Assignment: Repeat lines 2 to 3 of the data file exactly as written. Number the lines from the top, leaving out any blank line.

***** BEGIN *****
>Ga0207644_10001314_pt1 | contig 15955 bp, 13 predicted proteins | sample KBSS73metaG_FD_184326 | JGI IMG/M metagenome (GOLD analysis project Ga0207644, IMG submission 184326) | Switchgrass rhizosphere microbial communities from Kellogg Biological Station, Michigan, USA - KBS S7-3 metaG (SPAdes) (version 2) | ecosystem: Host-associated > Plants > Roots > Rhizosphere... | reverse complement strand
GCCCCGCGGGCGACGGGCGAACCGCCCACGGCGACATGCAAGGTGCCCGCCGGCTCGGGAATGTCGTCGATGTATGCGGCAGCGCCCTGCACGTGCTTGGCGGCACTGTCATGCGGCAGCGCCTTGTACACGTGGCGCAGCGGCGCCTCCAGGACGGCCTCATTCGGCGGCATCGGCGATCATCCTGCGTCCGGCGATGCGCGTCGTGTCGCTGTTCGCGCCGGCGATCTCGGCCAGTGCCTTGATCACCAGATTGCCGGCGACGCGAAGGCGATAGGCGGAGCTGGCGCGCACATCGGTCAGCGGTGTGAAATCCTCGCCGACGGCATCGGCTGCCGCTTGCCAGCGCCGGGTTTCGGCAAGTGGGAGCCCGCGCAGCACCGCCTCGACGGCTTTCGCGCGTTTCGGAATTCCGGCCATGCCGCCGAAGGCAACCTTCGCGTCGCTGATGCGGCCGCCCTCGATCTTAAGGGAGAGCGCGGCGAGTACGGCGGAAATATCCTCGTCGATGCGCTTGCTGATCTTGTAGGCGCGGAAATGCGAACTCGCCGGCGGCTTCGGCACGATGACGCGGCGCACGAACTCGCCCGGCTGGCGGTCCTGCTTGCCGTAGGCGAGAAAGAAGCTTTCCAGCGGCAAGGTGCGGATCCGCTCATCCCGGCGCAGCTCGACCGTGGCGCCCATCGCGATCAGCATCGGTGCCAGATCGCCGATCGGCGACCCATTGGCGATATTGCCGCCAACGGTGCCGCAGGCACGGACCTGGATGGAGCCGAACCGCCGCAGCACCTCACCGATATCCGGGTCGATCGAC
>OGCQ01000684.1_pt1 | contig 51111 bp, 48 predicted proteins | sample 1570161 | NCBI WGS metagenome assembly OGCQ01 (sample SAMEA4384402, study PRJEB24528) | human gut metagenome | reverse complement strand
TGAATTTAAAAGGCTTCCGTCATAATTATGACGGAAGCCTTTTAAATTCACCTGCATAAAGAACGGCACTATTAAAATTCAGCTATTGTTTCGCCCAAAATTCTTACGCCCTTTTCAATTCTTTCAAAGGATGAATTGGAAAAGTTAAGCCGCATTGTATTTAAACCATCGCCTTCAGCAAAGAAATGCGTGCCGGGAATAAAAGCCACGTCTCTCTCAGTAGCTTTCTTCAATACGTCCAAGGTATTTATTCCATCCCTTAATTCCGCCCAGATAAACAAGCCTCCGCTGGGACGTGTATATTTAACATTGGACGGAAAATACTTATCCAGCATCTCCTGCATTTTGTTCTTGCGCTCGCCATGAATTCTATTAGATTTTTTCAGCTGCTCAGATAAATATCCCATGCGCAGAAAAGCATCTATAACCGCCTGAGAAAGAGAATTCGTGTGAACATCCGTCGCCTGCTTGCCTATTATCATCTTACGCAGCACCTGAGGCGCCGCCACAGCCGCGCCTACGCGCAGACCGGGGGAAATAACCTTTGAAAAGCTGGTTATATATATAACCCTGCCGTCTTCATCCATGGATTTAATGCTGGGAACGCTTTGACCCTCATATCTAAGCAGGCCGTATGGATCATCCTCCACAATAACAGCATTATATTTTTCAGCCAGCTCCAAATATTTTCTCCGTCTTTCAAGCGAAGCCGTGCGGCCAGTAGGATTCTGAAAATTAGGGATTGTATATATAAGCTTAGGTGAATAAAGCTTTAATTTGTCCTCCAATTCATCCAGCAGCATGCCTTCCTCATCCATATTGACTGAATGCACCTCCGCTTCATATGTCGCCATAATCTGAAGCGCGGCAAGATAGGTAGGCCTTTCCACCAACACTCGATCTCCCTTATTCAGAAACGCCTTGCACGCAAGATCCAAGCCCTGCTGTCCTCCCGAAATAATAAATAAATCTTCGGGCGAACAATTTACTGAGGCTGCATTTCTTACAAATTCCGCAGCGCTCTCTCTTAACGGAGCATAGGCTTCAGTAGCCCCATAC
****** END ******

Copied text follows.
GCCCCGCGGGCGACGGGCGAACCGCCCACGGCGACATGCAAGGTGCCCGCCGGCTCGGGAATGTCGTCGATGTATGCGGCAGCGCCCTGCACGTGCTTGGCGGCACTGTCATGCGGCAGCGCCTTGTACACGTGGCGCAGCGGCGCCTCCAGGACGGCCTCATTCGGCGGCATCGGCGATCATCCTGCGTCCGGCGATGCGCGTCGTGTCGCTGTTCGCGCCGGCGATCTCGGCCAGTGCCTTGATCACCAGATTGCCGGCGACGCGAAGGCGATAGGCGGAGCTGGCGCGCACATCGGTCAGCGGTGTGAAATCCTCGCCGACGGCATCGGCTGCCGCTTGCCAGCGCCGGGTTTCGGCAAGTGGGAGCCCGCGCAGCACCGCCTCGACGGCTTTCGCGCGTTTCGGAATTCCGGCCATGCCGCCGAAGGCAACCTTCGCGTCGCTGATGCGGCCGCCCTCGATCTTAAGGGAGAGCGCGGCGAGTACGGCGGAAATATCCTCGTCGATGCGCTTGCTGATCTTGTAGGCGCGGAAATGCGAACTCGCCGGCGGCTTCGGCACGATGACGCGGCGCACGAACTCGCCCGGCTGGCGGTCCTGCTTGCCGTAGGCGAGAAAGAAGCTTTCCAGCGGCAAGGTGCGGATCCGCTCATCCCGGCGCAGCTCGACCGTGGCGCCCATCGCGATCAGCATCGGTGCCAGATCGCCGATCGGCGACCCATTGGCGATATTGCCGCCAACGGTGCCGCAGGCACGGACCTGGATGGAGCCGAACCGCCGCAGCACCTCACCGATATCCGGGTCGATCGAC
>OGCQ01000684.1_pt1 | contig 51111 bp, 48 predicted proteins | sample 1570161 | NCBI WGS metagenome assembly OGCQ01 (sample SAMEA4384402, study PRJEB24528) | human gut metagenome | reverse complement strand